Air India is fast becoming a national disaster


By T V Mohandas Pai

Our national carrier is in deep trouble. A loss of Rs 20,000 crore, a debt of Rs 40,000 crore, a clueless management, an owner who just does not understand how airlines are run, a fast deserting clientele and 30,000 hapless employees stuck in the middle. There just seems to be no hope for its future. The airline was once the pride of India as well as emerging markets, but today it is a pale shadow of itself, and is fast becoming a national disaster.

There are many excuses doing the rounds for this sorry state of affairs. That the government did not adequately fund the airline earlier, which is true. That the airline took on huge debts to buy new planes which were unnecessary, which is not true as its entire fleet was aged, possibly becoming obsolete in the near future. That the government opened up the industry, allowed private carriers, massively increased bilaterals and compromised Air India’s privileged monopoly, driving it to ruin.

These voices are striking back and holding up the expansion of the industry, denying the private airlines more international rights, and generally working against the Indian consumer. It is a throwback to the bad old days when Air India was India, and what was good for Air India was good for India, and the consumer be damned! The civil aviation ministry then was a ministry for Air India, not a ministry for India with the objective to further the interests of the Indian consumer.

Over 10 years ago, the IT industry in Bangalore requested the government to have direct flights from Bangalore to the US and Europe as clients were reluctant to come otherwise. Air India refused saying it was not a priority. We then asked the government to allow overseas airlines to provide the connections.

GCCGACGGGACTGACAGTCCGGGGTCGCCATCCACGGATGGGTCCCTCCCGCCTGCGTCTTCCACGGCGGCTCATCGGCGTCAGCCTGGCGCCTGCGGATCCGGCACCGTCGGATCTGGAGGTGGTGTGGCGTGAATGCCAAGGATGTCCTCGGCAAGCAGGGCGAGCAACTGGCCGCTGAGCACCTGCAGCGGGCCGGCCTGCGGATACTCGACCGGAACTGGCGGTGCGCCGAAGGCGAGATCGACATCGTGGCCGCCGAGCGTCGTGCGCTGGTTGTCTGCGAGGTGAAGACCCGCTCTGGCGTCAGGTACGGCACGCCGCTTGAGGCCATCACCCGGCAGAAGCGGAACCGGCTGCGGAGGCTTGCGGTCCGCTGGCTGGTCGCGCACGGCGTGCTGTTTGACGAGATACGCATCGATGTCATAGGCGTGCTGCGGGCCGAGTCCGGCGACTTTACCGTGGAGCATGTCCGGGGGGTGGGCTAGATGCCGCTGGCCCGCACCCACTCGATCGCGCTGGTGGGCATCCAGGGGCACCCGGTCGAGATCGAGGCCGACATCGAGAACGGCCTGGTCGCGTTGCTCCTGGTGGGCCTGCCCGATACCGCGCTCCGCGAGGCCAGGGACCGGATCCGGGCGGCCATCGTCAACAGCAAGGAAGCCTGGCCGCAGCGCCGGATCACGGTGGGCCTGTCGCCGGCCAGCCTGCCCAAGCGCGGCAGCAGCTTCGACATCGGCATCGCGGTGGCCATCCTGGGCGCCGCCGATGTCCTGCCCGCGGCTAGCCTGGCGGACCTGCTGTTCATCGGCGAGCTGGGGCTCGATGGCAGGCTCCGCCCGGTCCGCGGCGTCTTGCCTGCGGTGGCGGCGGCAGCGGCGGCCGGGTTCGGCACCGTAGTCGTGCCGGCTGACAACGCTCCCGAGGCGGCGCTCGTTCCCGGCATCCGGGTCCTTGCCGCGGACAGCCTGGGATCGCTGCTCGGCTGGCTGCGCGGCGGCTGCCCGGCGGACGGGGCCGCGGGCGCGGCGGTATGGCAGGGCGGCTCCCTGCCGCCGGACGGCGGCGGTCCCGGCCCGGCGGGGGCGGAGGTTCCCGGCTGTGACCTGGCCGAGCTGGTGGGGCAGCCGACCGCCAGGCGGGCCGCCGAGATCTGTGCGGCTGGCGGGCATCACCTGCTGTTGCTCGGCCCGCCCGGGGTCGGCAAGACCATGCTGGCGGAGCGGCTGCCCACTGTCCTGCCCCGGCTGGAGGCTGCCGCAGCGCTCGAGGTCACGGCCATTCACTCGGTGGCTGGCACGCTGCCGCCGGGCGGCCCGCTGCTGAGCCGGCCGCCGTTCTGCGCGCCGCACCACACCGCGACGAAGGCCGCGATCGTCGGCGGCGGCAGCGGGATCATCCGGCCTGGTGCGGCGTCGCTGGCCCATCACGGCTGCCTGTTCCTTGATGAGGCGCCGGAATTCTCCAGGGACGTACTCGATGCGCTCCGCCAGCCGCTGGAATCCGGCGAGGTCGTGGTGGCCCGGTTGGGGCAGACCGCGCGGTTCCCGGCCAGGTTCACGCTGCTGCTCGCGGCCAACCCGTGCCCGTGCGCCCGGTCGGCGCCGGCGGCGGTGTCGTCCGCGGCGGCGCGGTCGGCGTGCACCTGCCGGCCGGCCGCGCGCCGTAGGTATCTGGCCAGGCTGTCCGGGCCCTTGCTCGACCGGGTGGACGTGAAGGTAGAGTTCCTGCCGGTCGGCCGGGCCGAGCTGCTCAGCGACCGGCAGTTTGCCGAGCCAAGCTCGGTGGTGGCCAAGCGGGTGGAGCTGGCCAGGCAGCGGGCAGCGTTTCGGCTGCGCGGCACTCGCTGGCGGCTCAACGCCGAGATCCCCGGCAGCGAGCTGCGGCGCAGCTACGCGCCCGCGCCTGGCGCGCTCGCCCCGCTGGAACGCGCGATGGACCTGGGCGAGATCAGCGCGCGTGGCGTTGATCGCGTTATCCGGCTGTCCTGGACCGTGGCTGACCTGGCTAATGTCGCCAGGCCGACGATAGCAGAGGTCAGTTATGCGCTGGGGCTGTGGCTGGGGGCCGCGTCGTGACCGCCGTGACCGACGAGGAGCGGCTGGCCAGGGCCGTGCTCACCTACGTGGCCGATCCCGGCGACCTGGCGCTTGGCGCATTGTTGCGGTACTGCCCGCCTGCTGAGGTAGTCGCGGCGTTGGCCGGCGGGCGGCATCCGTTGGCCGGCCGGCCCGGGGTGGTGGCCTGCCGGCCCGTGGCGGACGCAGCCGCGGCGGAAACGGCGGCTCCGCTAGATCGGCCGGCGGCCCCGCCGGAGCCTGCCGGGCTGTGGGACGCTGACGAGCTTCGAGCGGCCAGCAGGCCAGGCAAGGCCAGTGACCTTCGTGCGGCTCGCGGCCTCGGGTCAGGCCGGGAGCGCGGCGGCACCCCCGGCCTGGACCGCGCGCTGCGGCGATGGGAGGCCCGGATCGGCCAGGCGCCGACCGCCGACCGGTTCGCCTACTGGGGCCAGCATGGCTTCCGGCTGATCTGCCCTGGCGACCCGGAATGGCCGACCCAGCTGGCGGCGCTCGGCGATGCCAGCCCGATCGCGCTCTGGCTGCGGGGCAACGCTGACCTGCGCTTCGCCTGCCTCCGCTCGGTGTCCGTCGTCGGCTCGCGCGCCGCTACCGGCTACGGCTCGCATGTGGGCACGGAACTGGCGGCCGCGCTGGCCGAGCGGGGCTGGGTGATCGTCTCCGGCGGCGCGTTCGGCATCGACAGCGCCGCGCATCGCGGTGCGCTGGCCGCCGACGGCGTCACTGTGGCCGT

From the ministry prompt came the reply informing us that it was their prerogative to decide for us, that there was something called bilaterals, which they decided, and we could fly out of Delhi if we wished and we were not right in championing the cause of overseas airlines. In short, saying their objective was protecting Air India, not consumers and that ‘Air India was India’!

The same voices seem to getting stronger again. As citizens, we need to make the point clear. Air India’s interests are not India’s interests. That the ministry and government should protect consumer interests and that means an open sky policy, more freedom for all airlines in India, whether private or public sector to fly overseas freely, the expansion of bilaterals in areas where Indians wish to fly and to put consumer interests first before all others.

It is also time to consider whether we need a ‘national airline’ at all. This is a concept which most of the world has given up, and if we want one why cannot a Jet Airways or Kingfisher Airlines be our national carrier?

(Economic Times)

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